All very true, but if the guy at the top is really in it for the long term, it doesn't matter so much if the people beneath him/her are or not. If the top dog sets the incentives for short-mid term goals based on long term needs, it can work. Even if an upper manager leaves after 5 years, if the work they did and were rewarded for helped to meet long term goals of the company, it will work out.

Of course, if the top dog is only in it for the short term, or is only responding to short term thinking shareholders, you get exactly what you are observing.

And maybe that gets back to my original education and critical thinking ideas. Maybe shareholders would be thinking more long term if they had better analysis skills? Maybe not.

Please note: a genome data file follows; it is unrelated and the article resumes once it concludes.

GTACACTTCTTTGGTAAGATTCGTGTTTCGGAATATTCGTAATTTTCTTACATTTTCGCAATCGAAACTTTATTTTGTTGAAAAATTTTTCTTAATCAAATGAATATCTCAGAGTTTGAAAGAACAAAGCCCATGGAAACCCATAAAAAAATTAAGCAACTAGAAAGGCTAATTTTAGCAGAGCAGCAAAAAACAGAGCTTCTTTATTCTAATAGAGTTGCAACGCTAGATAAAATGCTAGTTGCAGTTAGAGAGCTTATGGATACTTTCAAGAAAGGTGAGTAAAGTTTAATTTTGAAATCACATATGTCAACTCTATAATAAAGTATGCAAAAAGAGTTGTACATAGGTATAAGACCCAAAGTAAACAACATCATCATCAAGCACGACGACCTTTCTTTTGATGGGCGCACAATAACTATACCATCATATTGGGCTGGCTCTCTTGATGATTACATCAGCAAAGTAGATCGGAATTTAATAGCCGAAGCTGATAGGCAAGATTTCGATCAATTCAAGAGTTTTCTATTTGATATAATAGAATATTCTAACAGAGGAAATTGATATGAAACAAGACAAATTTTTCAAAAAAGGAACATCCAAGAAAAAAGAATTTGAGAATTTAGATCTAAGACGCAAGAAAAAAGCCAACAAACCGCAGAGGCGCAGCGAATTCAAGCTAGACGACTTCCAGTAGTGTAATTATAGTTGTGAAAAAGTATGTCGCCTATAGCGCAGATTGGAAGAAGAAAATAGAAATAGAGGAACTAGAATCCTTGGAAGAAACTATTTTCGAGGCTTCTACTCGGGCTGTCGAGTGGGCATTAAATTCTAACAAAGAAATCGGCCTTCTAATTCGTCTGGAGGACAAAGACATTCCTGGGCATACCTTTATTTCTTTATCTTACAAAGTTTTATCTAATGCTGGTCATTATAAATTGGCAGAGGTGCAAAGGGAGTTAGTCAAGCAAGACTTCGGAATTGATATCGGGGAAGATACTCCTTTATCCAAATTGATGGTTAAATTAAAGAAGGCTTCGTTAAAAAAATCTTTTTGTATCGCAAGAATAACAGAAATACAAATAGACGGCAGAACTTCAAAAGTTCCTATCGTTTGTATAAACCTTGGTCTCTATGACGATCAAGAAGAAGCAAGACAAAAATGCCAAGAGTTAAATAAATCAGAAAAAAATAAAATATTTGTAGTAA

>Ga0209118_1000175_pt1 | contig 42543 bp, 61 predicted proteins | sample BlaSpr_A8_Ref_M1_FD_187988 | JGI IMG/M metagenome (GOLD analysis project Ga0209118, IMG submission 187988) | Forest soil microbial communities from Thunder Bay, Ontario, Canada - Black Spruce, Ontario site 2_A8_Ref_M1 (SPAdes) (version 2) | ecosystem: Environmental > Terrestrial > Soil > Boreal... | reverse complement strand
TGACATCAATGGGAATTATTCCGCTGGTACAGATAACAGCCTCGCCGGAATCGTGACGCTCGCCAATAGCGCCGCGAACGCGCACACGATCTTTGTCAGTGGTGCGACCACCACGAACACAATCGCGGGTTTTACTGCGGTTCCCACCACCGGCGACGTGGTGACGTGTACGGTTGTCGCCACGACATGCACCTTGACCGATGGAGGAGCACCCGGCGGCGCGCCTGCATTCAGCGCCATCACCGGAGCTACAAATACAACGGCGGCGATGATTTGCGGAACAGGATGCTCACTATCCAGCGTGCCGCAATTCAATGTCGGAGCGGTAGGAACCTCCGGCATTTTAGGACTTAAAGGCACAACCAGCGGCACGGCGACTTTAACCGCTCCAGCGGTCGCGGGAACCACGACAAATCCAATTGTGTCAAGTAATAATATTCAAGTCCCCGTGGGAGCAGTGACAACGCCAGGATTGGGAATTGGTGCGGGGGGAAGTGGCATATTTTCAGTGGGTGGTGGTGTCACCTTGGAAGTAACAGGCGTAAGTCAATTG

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Old 08-13-2007, 10:02 AM   #17
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I would much rather see increased fuel tax than some govt legislation that makes all cars of a certain age/mpg bad or illegal.

The are a LOT of old cars out there that get poor mileage, my Chevelle being one of them, that get driven very very little. I'm happy to pay the "tax" of having to feed it, but I don't need a law telling me it's illegal to own it.

Good intentions need the correct process to bring out the intended consequences.
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Old 08-13-2007, 12:10 PM   #18
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Here's how the Brits are solving this problem... Seems fair to me.

London rolls out $50-a-day SUV tax
http://www.chicagotribune.com/news/n...,5531900.story